Did Cleveland win the Super Bowl?

Michael Moses

Michael Moses

Contact Michael Moses at [email protected]

Like 111 million other people, I watched the Super Bowl this past Sunday. I saw my team, the Pittsburgh Steelers, completely blow the biggest game on the biggest stage.

I slumped down in my chair as the Green Bay Packers, the team portrayed by Lil’ Wayne in “Green n Yellow,” hoist the Lombardi Trophy. But this column is not about how Pittsburgh lost or why they lost; the scoreboard shows it, no excuses needed. It’s about something deeper.

Why is Cleveland acting like they won the Super Bowl?

If I recall, they weren’t in the Super Bowl, let alone they didn’t make the playoffs. Green Bay was in the big game, and Green Bay won.

But Cleveland is the definition of “salty” and forgot about something called sportsmanship.

I’ll never understand why the city of Cleveland is so against the city of Pittsburgh, other than pure jealousy because the Steelers are winning and the Browns are losing.

These are two cities, geographically similar, built by hard work and stained by ashes from steel mills. These are blue-collar towns with passionate fans that base their social lives around their sports teams.

Pittsburgh and Cleveland are more similar than they are different. The difference lies in the word “sportsmanship.”

I’m not making fun of the whole Cleveland Cavaliers situation and how they broke their own previous NBA record of 24 straight losses. I’m not throwing up Facebook statuses like Cleveland fans did after their rival team fell in the Super Bowl.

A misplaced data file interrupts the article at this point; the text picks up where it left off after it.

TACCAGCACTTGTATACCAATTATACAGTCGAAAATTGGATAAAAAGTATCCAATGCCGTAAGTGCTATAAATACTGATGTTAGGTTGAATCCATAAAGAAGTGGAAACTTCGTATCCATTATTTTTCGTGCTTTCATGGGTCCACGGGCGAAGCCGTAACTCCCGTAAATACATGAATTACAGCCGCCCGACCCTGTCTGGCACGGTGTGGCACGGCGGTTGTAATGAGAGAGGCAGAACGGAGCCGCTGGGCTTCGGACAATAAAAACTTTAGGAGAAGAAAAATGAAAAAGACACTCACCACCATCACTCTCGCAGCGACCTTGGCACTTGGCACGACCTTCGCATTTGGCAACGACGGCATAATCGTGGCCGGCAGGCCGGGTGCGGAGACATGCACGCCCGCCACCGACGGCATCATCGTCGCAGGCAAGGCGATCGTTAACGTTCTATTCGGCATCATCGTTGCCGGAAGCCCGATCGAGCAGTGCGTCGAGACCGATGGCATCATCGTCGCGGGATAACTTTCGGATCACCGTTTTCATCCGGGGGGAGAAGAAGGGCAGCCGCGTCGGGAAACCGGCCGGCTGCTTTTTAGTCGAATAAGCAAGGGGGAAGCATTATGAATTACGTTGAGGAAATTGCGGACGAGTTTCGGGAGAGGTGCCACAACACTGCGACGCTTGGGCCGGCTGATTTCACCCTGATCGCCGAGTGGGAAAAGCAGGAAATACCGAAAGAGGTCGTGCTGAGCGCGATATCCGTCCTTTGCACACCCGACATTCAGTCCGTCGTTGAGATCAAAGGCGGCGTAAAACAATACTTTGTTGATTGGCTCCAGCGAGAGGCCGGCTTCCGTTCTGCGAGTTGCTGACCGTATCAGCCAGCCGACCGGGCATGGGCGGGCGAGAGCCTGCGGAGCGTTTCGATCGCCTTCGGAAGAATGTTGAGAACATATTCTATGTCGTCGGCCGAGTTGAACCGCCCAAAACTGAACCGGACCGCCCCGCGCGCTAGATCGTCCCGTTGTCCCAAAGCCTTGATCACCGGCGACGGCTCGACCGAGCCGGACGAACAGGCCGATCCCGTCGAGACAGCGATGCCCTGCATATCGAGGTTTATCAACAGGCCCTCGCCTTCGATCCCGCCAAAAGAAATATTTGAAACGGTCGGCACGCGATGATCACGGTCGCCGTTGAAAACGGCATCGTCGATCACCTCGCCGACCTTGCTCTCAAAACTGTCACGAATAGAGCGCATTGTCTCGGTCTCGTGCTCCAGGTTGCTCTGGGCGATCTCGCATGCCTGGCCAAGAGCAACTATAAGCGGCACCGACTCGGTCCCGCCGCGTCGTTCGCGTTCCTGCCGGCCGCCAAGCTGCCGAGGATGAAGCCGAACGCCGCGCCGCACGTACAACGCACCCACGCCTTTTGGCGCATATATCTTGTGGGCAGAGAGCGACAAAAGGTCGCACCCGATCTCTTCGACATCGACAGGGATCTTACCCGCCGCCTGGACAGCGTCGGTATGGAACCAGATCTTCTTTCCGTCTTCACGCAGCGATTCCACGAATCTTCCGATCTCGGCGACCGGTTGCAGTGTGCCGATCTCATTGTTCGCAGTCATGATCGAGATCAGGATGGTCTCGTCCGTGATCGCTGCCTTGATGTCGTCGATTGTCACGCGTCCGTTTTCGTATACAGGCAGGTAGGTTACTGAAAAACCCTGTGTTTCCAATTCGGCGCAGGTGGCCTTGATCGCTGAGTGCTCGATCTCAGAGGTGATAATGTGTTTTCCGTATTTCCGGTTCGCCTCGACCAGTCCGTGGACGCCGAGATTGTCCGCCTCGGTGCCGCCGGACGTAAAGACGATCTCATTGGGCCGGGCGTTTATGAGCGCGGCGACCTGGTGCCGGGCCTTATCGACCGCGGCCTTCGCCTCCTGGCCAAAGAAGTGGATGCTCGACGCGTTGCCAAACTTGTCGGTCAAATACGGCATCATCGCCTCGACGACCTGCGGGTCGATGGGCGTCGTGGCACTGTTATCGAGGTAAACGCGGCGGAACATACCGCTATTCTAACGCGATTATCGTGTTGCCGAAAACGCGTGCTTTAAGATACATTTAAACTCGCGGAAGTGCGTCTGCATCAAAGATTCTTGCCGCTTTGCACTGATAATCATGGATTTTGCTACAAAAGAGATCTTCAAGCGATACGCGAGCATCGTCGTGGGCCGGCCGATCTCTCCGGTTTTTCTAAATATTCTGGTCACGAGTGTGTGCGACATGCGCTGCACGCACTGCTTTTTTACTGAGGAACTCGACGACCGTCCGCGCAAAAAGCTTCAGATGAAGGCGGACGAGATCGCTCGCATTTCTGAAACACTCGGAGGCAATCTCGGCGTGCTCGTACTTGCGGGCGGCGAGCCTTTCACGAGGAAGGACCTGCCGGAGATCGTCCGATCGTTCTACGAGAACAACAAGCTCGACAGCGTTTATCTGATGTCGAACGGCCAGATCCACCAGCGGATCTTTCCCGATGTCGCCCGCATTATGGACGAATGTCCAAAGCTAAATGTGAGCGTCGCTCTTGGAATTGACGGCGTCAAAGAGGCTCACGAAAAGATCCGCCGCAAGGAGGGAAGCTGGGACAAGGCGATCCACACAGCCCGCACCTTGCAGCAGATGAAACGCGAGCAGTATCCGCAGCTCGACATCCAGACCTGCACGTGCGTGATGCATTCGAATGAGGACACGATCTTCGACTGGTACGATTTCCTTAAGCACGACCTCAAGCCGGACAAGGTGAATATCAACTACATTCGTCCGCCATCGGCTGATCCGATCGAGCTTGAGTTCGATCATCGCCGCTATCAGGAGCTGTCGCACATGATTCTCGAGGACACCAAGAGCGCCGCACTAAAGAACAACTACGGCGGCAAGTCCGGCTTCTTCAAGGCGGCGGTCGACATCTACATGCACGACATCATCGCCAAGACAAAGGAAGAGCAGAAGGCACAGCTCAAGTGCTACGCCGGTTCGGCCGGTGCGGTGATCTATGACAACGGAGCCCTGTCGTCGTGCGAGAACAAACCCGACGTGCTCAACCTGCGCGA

I’m actually planning on going to Cavaliers games and rooting for them because I have respect for the team and the city.

Honestly, I feel bad for Cleveland fans. They’re loyal to their teams, and they deserve a winner, a championship.

I’ve said it before, and I’ll say it again: I root for Cleveland when they’re not playing a Pittsburgh team and will always do so.

Am I upset because Cleveland fans make fun of the Steelers for losing the Super Bowl? No. Am I losing sleep over it? No. Was I surprised by your words against Steeler Nation? Hell no.

Ever since LeBron left, the city is suffering from severe sportsmanship issues. It’s not the curse of Cleveland, it’s the curse of conduct.

I really don’t care if you forget to show us respect. You’ve passed that point.

But Cleveland fans better give the winners their rightful props.

It was the Green Bay Packers who beat the Pittsburgh Steelers, not the Cleveland Browns.